"We continuously add bone, up until the early adult years," says Neil Gonter, assistant professor of clinical medicine at Columbia University and a rheumatologist in private practice in New Jersey. "And then it stabilizes for many years, until the menstrual cycle stops and we start to lose bone." So protecting your bones most means getting an early start:
• Optimize calcium intake. The National Osteoporosis Foundation suggests at least 1,200 milligrams per day for women older than 50, including supplements, if necessary. A recent study, published this month in BMJ, suggests that taking calcium supplements could increase the risk of cardiovascular events. But the study's authors stress that the findings are preliminary and would need to be confirmed by future research, with the results balanced against the beneficial effects of increased calcium intake on bone.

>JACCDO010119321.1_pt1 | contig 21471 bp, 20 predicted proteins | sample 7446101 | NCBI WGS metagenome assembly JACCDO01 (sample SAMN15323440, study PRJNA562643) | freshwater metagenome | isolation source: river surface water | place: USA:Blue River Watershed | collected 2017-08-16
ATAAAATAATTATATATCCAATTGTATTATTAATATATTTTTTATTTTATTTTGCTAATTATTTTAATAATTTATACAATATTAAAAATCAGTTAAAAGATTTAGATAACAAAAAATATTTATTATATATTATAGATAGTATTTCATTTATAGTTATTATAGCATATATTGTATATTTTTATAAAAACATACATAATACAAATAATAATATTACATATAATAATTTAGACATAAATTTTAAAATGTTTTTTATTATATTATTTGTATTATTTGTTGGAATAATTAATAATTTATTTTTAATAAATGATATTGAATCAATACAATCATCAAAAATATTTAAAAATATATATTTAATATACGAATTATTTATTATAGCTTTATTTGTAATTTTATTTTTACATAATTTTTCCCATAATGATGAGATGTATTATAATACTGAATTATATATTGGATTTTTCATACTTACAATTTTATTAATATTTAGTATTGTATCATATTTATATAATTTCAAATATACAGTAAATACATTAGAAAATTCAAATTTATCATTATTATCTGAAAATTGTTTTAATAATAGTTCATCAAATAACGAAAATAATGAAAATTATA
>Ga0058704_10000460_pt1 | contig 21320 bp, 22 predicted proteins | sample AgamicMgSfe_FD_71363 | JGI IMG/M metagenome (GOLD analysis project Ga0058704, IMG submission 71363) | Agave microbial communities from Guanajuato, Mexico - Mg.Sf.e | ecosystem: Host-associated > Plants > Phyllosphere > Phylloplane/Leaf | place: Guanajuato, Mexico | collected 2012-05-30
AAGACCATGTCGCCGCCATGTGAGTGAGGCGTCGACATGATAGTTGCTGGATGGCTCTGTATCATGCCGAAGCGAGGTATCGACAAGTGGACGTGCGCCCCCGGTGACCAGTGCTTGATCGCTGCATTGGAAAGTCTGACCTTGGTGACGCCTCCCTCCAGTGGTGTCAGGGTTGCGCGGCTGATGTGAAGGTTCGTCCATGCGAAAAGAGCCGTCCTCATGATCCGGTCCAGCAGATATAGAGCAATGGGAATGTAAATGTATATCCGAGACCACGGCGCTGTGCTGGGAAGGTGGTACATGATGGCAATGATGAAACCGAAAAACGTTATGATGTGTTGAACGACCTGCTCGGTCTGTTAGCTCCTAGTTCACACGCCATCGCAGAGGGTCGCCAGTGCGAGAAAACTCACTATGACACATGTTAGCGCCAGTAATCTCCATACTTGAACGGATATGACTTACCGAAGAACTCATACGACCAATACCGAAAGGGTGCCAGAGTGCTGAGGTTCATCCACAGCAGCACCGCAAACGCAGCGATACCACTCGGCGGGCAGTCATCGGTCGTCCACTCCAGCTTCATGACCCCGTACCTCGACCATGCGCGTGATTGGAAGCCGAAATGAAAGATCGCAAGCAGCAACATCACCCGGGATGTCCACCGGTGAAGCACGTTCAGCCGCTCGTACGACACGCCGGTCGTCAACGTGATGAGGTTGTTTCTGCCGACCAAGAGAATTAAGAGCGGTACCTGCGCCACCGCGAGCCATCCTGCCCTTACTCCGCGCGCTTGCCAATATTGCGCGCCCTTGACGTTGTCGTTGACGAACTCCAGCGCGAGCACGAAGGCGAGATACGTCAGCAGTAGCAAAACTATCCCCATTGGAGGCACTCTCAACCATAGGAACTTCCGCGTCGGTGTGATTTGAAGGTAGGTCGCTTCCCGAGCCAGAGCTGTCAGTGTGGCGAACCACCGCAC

• Incorporate vitamin D into your diet. About 400 to 800 international units per day should be the goal, according to the NOF's osteoporosis treatment guidelines—though some experts now think even more is better. Sources of vitamin D include fortified milk and cereals, egg yolks, liver, and saltwater fish. You can also take a supplement.
• Exercise. Do muscle-strengthening and weight-bearing exercises. You'll build bone and add strength, balance, and agility.